Mr. Trump has long clashed with California. The state’s attorney general, Xavier Becerra, has filed multiple lawsuits against the Trump administration, on issues like immigration, health care and environment policy. For its part, the administration has never appeared to hold back in confronting the state, and the president last year publicly blamed Gov. Gavin Newsom of California for a succession of wildfires and power outages that battered the state.
Democratic lawmakers from California suggested Mr. Trump was uninterested in helping a blue state. “There’s a deep feeling that you get different treatment in this administration, in terms of speed and attention, based on how people have voted,” Mayor Eric Garcetti of Los Angeles said in an interview on Saturday. He credited the Federal Emergency Management Agency with coordinating closely with local officials but described the administration’s overall response as inconsistent.
“If someone calls my office for help, I don’t ask for their political affiliation or how their neighborhood voted,” Mr. Garcetti said. “It would be refreshing to have a president who thought the same way when people are losing their homes and everything they ever had. He doesn’t blame the Gulf Coast for hurricanes, but he blames California for not raking?”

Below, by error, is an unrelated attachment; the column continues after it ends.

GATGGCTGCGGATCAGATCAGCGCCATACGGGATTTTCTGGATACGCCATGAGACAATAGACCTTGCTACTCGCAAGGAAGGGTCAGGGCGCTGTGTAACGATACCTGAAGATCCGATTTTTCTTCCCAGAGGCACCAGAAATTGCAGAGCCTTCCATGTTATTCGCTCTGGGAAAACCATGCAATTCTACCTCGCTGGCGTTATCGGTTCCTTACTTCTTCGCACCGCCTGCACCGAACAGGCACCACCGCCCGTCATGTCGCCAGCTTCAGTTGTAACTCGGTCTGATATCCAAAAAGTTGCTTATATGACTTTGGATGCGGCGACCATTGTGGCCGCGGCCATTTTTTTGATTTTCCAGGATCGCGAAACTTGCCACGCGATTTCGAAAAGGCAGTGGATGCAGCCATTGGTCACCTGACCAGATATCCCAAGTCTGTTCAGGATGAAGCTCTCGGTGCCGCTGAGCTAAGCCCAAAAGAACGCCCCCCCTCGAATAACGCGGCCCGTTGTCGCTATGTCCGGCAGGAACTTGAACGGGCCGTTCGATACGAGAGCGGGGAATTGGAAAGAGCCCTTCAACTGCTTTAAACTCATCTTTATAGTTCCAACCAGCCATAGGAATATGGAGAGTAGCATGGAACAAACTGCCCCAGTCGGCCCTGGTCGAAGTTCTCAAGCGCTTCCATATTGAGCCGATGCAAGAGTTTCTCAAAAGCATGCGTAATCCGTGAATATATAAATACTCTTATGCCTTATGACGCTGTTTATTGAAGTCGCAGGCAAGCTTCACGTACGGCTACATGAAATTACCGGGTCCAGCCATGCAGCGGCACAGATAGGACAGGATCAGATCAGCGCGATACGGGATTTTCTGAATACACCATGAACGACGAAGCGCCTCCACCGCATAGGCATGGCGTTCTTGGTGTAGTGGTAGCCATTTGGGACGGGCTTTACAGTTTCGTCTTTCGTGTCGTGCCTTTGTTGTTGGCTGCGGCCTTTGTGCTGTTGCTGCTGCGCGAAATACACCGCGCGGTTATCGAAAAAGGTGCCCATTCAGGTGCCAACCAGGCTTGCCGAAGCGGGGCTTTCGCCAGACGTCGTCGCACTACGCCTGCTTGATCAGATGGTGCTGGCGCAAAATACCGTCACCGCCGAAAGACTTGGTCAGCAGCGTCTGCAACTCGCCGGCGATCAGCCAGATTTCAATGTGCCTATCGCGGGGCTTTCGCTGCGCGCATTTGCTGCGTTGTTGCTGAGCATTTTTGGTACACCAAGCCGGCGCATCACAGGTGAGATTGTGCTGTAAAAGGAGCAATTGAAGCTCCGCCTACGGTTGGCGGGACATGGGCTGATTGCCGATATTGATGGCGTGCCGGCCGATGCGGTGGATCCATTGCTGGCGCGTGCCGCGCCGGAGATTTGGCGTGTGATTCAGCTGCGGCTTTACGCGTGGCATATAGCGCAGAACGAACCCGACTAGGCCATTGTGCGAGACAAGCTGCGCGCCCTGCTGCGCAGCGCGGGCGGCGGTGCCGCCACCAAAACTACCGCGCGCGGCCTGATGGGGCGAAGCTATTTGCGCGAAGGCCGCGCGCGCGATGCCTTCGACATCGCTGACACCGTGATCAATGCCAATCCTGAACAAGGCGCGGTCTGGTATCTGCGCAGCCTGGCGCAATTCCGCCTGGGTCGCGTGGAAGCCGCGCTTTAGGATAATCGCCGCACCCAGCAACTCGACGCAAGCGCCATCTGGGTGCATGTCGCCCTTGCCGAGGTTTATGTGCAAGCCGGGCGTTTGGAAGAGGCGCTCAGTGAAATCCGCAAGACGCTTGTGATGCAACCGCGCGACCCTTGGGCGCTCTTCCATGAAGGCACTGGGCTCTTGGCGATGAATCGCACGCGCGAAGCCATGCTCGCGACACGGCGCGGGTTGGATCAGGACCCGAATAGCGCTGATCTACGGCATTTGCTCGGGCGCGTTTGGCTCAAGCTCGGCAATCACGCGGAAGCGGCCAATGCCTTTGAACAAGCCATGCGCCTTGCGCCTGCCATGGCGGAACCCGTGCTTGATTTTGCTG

White House officials said on Saturday that the president was actively engaged in addressing the crisis and had offered assistance to California and Oregon.
Answering questions from reporters on Friday, Mr. Newsom said that during a 30-minute phone call a day earlier devoted to the wildfires, the president had “reinforced his commitment to our effort.” But on Saturday night, Mr. Trump dismissed the deadly blazes by blaming them on California’s leadership. “It is about forest management,” he said at a rally at the Minden-Tahoe airport in Nevada.
A White House spokesman, Judd Deere, said the president was closely monitoring the affected areas like California and had pledged federal relief, in addition to approving a disaster declaration. The administration has also deployed more than 26,000 federal personnel and 230 helicopters to the region, Mr. Deere said. A spokeswoman for the Office of Management and Budget did not respond to a request for a total figure of how much federal funding the administration has provided those states.
Just before the White House announced Mr. Trump’s plans to visit to California, Mr. Deere also defended the president’s decision to stay away from the affected areas, noting that a trip to survey the damage would divert resources from fighting the wildfires.